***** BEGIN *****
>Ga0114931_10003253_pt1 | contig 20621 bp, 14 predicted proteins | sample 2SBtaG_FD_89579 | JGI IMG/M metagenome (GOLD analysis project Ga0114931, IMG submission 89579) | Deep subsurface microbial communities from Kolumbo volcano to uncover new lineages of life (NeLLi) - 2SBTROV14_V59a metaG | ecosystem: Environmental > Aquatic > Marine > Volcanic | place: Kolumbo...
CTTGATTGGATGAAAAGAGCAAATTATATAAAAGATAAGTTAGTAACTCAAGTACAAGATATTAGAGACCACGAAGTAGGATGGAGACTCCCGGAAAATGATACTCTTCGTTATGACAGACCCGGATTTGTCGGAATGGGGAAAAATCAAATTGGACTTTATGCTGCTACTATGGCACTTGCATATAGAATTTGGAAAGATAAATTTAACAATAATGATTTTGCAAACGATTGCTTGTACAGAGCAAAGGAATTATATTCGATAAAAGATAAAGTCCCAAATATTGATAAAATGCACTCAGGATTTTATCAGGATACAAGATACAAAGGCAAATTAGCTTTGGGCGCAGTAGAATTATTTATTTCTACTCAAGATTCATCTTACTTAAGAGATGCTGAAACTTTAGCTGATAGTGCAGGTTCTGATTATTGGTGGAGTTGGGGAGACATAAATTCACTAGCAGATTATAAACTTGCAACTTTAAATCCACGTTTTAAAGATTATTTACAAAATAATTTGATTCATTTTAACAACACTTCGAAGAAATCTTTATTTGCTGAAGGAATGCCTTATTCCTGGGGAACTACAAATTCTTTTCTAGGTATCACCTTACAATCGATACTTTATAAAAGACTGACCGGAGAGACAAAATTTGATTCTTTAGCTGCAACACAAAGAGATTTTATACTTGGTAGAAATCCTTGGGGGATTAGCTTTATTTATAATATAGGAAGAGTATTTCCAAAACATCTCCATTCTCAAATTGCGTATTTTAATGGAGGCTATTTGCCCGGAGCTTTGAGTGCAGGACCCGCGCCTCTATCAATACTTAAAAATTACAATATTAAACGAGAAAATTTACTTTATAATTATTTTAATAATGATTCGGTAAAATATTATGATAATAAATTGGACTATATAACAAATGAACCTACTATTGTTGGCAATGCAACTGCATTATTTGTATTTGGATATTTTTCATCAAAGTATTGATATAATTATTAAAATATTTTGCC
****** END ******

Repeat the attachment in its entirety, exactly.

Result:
>Ga0114931_10003253_pt1 | contig 20621 bp, 14 predicted proteins | sample 2SBtaG_FD_89579 | JGI IMG/M metagenome (GOLD analysis project Ga0114931, IMG submission 89579) | Deep subsurface microbial communities from Kolumbo volcano to uncover new lineages of life (NeLLi) - 2SBTROV14_V59a metaG | ecosystem: Environmental > Aquatic > Marine > Volcanic | place: Kolumbo...
CTTGATTGGATGAAAAGAGCAAATTATATAAAAGATAAGTTAGTAACTCAAGTACAAGATATTAGAGACCACGAAGTAGGATGGAGACTCCCGGAAAATGATACTCTTCGTTATGACAGACCCGGATTTGTCGGAATGGGGAAAAATCAAATTGGACTTTATGCTGCTACTATGGCACTTGCATATAGAATTTGGAAAGATAAATTTAACAATAATGATTTTGCAAACGATTGCTTGTACAGAGCAAAGGAATTATATTCGATAAAAGATAAAGTCCCAAATATTGATAAAATGCACTCAGGATTTTATCAGGATACAAGATACAAAGGCAAATTAGCTTTGGGCGCAGTAGAATTATTTATTTCTACTCAAGATTCATCTTACTTAAGAGATGCTGAAACTTTAGCTGATAGTGCAGGTTCTGATTATTGGTGGAGTTGGGGAGACATAAATTCACTAGCAGATTATAAACTTGCAACTTTAAATCCACGTTTTAAAGATTATTTACAAAATAATTTGATTCATTTTAACAACACTTCGAAGAAATCTTTATTTGCTGAAGGAATGCCTTATTCCTGGGGAACTACAAATTCTTTTCTAGGTATCACCTTACAATCGATACTTTATAAAAGACTGACCGGAGAGACAAAATTTGATTCTTTAGCTGCAACACAAAGAGATTTTATACTTGGTAGAAATCCTTGGGGGATTAGCTTTATTTATAATATAGGAAGAGTATTTCCAAAACATCTCCATTCTCAAATTGCGTATTTTAATGGAGGCTATTTGCCCGGAGCTTTGAGTGCAGGACCCGCGCCTCTATCAATACTTAAAAATTACAATATTAAACGAGAAAATTTACTTTATAATTATTTTAATAATGATTCGGTAAAATATTATGATAATAAATTGGACTATATAACAAATGAACCTACTATTGTTGGCAATGCAACTGCATTATTTGTATTTGGATATTTTTCATCAAAGTATTGATATAATTATTAAAATATTTTGCC